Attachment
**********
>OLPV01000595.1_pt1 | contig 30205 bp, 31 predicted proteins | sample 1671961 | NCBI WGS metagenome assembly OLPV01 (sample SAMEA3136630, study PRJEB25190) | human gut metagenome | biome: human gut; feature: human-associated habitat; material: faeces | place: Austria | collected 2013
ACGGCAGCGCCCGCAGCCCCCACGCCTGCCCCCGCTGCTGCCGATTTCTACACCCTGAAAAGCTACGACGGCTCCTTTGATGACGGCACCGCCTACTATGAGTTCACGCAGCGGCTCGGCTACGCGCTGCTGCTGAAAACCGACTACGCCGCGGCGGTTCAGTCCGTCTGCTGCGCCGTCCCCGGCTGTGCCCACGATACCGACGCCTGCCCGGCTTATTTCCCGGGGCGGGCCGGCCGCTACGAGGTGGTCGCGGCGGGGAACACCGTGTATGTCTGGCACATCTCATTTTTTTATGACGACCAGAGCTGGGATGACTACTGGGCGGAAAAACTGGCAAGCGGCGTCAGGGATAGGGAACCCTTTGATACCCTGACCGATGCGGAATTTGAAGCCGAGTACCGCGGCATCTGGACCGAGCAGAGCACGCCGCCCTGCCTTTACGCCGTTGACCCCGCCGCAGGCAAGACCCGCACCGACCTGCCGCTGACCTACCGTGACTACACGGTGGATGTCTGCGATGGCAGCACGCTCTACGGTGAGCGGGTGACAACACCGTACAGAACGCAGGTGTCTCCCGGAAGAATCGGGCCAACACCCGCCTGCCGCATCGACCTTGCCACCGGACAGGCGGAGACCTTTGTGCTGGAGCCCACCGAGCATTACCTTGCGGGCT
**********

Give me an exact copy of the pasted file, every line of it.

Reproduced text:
>OLPV01000595.1_pt1 | contig 30205 bp, 31 predicted proteins | sample 1671961 | NCBI WGS metagenome assembly OLPV01 (sample SAMEA3136630, study PRJEB25190) | human gut metagenome | biome: human gut; feature: human-associated habitat; material: faeces | place: Austria | collected 2013
ACGGCAGCGCCCGCAGCCCCCACGCCTGCCCCCGCTGCTGCCGATTTCTACACCCTGAAAAGCTACGACGGCTCCTTTGATGACGGCACCGCCTACTATGAGTTCACGCAGCGGCTCGGCTACGCGCTGCTGCTGAAAACCGACTACGCCGCGGCGGTTCAGTCCGTCTGCTGCGCCGTCCCCGGCTGTGCCCACGATACCGACGCCTGCCCGGCTTATTTCCCGGGGCGGGCCGGCCGCTACGAGGTGGTCGCGGCGGGGAACACCGTGTATGTCTGGCACATCTCATTTTTTTATGACGACCAGAGCTGGGATGACTACTGGGCGGAAAAACTGGCAAGCGGCGTCAGGGATAGGGAACCCTTTGATACCCTGACCGATGCGGAATTTGAAGCCGAGTACCGCGGCATCTGGACCGAGCAGAGCACGCCGCCCTGCCTTTACGCCGTTGACCCCGCCGCAGGCAAGACCCGCACCGACCTGCCGCTGACCTACCGTGACTACACGGTGGATGTCTGCGATGGCAGCACGCTCTACGGTGAGCGGGTGACAACACCGTACAGAACGCAGGTGTCTCCCGGAAGAATCGGGCCAACACCCGCCTGCCGCATCGACCTTGCCACCGGACAGGCGGAGACCTTTGTGCTGGAGCCCACCGAGCATTACCTTGCGGGCT